Joint Conference on Lexical and Computational Semantics (2020)


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bib (full) Proceedings of the Ninth Joint Conference on Lexical and Computational Semantics

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Proceedings of the Ninth Joint Conference on Lexical and Computational Semantics
Iryna Gurevych | Marianna Apidianaki | Manaal Faruqui

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Semantic Structural Decomposition for Neural Machine Translation
Elior Sulem | Omri Abend | Ari Rappoport

Building on recent advances in semantic parsing and text simplification, we investigate the use of semantic splitting of the source sentence as preprocessing for machine translation. We experiment with a Transformer model and evaluate using large-scale crowd-sourcing experiments. Results show a significant increase in fluency on long sentences on an English-to- French setting with a training corpus of 5 M sentence pairs, while retaining comparable adequacy. We also perform a manual analysis which explores the tradeoff between adequacy and fluency in the case where all sentence lengths are considered.

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On the Systematicity of Probing Contextualized Word Representations : The Case of Hypernymy in BERTBERT
Abhilasha Ravichander | Eduard Hovy | Kaheer Suleman | Adam Trischler | Jackie Chi Kit Cheung

Contextualized word representations have become a driving force in NLP, motivating widespread interest in understanding their capabilities and the mechanisms by which they operate. Particularly intriguing is their ability to identify and encode conceptual abstractions. Past work has probed BERT representations for this competence, finding that BERT can correctly retrieve noun hypernyms in cloze tasks. In this work, we ask the question : do probing studies shed light on systematic knowledge in BERT representations? As a case study, we examine hypernymy knowledge encoded in BERT representations. In particular, we demonstrate through a simple consistency probe that the ability to correctly retrieve hypernyms in cloze tasks, as used in prior work, does not correspond to systematic knowledge in BERT. Our main conclusion is cautionary : even if BERT demonstrates high probing accuracy for a particular competence, it does not necessarily follow that BERT ‘understands’ a concept, and it can not be expected to systematically generalize across applicable contexts.do probing studies shed light on systematic knowledge in BERT representations? As a case study, we examine hypernymy knowledge encoded in BERT representations. In particular, we demonstrate through a simple consistency probe that the ability to correctly retrieve hypernyms in cloze tasks, as used in prior work, does not correspond to systematic knowledge in BERT. Our main conclusion is cautionary: even if BERT demonstrates high probing accuracy for a particular competence, it does not necessarily follow that BERT ‘understands’ a concept, and it cannot be expected to systematically generalize across applicable contexts.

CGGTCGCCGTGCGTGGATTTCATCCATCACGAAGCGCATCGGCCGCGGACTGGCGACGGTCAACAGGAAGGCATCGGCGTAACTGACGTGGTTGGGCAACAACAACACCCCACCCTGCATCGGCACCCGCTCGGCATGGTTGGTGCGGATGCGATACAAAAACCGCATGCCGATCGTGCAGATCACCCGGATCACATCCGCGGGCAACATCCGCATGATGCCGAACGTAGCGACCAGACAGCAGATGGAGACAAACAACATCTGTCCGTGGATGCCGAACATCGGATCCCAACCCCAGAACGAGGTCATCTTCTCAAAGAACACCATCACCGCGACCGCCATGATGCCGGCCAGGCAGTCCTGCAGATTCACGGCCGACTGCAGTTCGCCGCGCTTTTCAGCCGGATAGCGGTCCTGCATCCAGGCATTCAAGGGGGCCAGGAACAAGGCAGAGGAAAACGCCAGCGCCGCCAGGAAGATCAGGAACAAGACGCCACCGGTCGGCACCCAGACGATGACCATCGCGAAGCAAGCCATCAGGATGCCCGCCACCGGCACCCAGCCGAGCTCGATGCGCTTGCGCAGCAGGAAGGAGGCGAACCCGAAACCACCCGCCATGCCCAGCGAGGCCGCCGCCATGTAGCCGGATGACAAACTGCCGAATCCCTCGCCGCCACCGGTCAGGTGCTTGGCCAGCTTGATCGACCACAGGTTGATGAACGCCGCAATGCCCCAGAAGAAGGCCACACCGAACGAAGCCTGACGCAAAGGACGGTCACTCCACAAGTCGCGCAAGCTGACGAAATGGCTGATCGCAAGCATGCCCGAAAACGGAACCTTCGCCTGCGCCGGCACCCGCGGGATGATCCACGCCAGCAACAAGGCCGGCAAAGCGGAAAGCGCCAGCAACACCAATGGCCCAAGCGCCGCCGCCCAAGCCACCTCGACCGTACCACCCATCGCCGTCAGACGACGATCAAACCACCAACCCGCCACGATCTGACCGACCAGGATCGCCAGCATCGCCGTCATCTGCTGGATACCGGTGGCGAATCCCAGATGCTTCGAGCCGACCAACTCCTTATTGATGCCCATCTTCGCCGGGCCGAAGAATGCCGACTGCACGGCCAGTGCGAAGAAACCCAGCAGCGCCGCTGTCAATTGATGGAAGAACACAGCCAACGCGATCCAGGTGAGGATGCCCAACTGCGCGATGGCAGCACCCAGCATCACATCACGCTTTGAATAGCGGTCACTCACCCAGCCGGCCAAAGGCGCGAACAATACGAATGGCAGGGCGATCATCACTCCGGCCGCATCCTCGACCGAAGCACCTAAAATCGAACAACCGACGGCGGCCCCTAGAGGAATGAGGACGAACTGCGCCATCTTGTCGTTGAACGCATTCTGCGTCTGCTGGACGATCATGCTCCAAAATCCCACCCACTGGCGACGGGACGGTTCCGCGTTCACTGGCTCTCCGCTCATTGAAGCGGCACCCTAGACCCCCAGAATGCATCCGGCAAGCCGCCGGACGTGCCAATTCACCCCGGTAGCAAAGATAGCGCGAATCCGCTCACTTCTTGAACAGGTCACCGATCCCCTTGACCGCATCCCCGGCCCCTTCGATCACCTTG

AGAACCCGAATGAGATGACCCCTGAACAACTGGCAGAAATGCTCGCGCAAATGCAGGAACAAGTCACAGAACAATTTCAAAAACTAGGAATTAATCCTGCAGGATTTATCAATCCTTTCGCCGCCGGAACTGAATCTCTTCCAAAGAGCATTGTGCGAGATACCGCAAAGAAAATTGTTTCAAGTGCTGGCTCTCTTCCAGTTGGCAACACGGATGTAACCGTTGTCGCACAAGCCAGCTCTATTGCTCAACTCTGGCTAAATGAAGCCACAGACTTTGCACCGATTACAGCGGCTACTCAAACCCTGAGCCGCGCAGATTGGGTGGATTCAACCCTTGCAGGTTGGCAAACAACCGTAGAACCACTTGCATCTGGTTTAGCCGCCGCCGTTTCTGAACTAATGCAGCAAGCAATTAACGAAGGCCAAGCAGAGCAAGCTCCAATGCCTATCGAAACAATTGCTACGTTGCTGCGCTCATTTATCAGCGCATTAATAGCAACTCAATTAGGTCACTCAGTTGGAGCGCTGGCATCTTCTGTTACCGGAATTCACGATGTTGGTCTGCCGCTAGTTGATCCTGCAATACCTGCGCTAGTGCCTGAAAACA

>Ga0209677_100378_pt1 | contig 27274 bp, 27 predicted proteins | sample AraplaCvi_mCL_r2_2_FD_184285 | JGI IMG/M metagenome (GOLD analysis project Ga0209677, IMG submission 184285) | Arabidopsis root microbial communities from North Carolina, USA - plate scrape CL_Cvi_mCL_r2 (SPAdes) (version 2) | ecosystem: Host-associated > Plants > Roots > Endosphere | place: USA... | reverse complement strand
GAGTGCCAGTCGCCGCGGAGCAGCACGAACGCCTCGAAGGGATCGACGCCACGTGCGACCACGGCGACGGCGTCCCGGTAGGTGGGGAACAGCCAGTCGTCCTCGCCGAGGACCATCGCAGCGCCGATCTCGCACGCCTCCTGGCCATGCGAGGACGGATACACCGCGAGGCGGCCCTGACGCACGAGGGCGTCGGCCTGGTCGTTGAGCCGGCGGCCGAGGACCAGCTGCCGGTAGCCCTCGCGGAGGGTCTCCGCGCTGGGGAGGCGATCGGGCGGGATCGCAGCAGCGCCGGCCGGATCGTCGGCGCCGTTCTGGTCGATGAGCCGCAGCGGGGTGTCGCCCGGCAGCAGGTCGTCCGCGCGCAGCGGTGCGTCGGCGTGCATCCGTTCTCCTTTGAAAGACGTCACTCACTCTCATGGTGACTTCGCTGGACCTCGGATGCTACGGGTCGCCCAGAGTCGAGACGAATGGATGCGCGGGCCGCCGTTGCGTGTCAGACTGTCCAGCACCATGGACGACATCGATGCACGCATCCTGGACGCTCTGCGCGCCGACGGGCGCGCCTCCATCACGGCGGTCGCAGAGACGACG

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PISA : A measure of Preference In Selection of Arguments to model verb argument recoverabilityPISA: A measure of Preference In Selection of Arguments to model verb argument recoverability
Giulia Cappelli | Alessandro Lenci

Our paper offers a computational model of the semantic recoverability of verb arguments, tested in particular on direct objects and Instruments. Our fully distributional model is intended to improve on older taxonomy-based models, which require a lexicon in addition to the training corpus. We computed the selectional preferences of 99 transitive verbs and 173 Instrument verbs as the mean value of the pairwise cosines between their arguments (a weighted mean between all the arguments, or an unweighted mean with the topmost k arguments). Results show that our model can predict the recoverability of objects and Instruments, providing a similar result to that of taxonomy-based models but at a much cheaper computational cost.

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Learning Negation Scope from Syntactic Structure
Nick McKenna | Mark Steedman

We present a semi-supervised model which learns the semantics of negation purely through analysis of syntactic structure. Linguistic theory posits that the semantics of negation can be understood purely syntactically, though recent research relies on combining a variety of features including part-of-speech tags, word embeddings, and semantic representations to achieve high task performance. Our simplified model returns to syntactic theory and achieves state-of-the-art performance on the task of Negation Scope Detection while demonstrating the tight relationship between the syntax and semantics of negation.